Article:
Young people shout loud for inclusion in health decision-making

Young leaders meeting in Copenhagen for a conference to address girls' and women's health and rights issues said they must raise their voices for meaningful involvement in decision-making.

Hundreds of young leaders meeting in Copenhagen, Demark for a conference to address girls’ and women’s health and rights issues said they must raise their voices for meaningful involvement in decision-making.

Ahead of the Women Deliver conference (16-19 May), more than 500 young participants from across the world met at a pre-conference to discuss how they must “shout to be heard” in order to be included in decision-making on sexual and reproductive health issues if the newly-launched sustainable development goals (SDGs) are to be achieved by 2030.

Panellists pointed out that young people are some of the most affected by lack of access to sexual and reproductive health and rights, including being at elevated risk of HIV exposure and difficulty accessing contraceptives, hence they should be key advocates in the response.

Engaging in inter-generational dialogue

Mark Wanjohi Gachagua, a Kenyan youth leader and panellist during the pre-conference, said: “It’s time we started questioning every move, concerning us, especially about health, made by older people.”

Quoting a common Swahili expression “kuuliza si ujinga” (questioning is no foolishness), Mark advised young participants to stop waiting for older people to make decisions for them but to engage in inter-generational dialogue and come up with a collaborative decision. He said: “There is more to meaningful youth involvement than attending international conferences and sitting in big meetings. Unless we air our views in such platforms we shall continue murmuring that we are being used as a rubber stamp.”

Damaris Mumbua, a participant at the pre-conference concurred with Mark saying meaningful youth involvement in sexual and reproductive health matters, such as HIV, is imperative and should be discussed across the generations regardless of culture or religion which sometimes can be hindrances. She noted that young people are better positioned to respond to HIV because of their physical energy, internet technology for rapid advocacy and can find innovative solutions through peer discussions. She said: “The sheer imagination of an HIV-free world gives me the zeal to shout louder in order to push the HIV discourse to higher heights.”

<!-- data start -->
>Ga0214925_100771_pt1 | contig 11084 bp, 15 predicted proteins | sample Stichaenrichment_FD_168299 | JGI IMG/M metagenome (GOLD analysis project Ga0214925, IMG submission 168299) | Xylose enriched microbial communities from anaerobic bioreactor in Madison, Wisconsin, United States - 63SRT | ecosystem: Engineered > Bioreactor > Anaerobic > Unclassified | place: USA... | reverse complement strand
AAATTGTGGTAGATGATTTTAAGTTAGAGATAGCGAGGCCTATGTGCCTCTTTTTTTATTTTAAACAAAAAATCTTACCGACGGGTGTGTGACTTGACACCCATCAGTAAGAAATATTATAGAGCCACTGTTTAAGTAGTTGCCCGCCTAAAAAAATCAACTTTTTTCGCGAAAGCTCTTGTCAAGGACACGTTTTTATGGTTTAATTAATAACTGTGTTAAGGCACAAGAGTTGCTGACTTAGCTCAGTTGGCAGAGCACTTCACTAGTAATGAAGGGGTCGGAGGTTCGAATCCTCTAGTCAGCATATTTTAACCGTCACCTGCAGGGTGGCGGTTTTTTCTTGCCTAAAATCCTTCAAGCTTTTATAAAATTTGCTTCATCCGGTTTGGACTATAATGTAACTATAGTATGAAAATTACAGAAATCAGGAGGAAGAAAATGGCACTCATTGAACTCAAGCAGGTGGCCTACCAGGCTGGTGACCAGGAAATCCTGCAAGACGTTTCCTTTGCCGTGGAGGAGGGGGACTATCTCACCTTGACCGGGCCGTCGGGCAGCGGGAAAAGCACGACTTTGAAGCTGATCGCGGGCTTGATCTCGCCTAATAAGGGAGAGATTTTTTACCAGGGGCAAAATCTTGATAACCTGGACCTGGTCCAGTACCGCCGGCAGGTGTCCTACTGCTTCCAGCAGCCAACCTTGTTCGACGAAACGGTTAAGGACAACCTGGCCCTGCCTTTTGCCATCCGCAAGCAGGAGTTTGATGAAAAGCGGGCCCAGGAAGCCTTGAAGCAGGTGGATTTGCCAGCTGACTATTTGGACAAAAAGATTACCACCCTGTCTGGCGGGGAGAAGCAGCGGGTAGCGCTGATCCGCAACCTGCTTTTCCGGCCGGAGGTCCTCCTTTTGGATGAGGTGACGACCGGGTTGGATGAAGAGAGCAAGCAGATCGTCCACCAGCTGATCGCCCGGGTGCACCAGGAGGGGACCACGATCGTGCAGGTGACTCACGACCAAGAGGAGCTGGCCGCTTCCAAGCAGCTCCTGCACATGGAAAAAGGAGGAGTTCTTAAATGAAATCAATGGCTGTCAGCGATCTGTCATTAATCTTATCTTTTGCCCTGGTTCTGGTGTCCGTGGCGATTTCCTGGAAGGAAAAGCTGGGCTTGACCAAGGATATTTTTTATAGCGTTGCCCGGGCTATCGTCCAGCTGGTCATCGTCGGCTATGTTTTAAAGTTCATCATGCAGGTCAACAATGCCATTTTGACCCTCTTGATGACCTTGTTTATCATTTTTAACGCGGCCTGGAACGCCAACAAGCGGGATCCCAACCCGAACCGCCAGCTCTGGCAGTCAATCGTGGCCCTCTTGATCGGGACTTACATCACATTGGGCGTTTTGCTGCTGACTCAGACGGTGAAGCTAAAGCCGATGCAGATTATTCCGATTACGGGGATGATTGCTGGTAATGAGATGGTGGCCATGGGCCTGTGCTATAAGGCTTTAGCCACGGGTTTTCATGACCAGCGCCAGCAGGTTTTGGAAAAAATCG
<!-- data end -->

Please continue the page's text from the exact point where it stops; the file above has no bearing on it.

Meaningful youth involvement strategies

Link Up is a three-year consortium project led by the International HIV/AIDS Alliance, which works with young people in Africa and Asia to improve their sexual and reproductive health and rights through advocacy, service delivery, and research.

Based on its foundational approach to meaningful youth participation in all aspects of the project, Link Up staff and youth advocates have developed a set of top ten strategies for meaningfully engaging young people, Aiming High. Aiming High is a brief designed for policy-makers, civil society organisations, and others who want to “put their money where their mouth is” and implement changes to prioritise working closely and collaboratively with young people.

The Link Up approach to meaningful youth engagement supports young people to be valued for their time and expertise (both financially and in decision-making), to be supported with training and technical support to engage in policy and programme environments, and to be treated as equal partners. Aiming High includes Link Up youth advocates’ top ten “must do urgently” strategies to ensure that young people are included in planning, implementation, policy, and all aspects of decision-making. The list also includes real-life examples from within the Link Up project, sharing success stories from Bangladesh, Burundi, Uganda, Ethiopia, and Myanmar.

As Yemurai Nyoni, Women Deliver Youth Leader alumni and plenary speaker at the conference, said: “We have the power to disrupt every cycle that yields negative results for women, girls, and young people.”

Read: Nigerian laws give conflicting messages on HIV and homophobia

COMMENTS

WORDPRESS: 0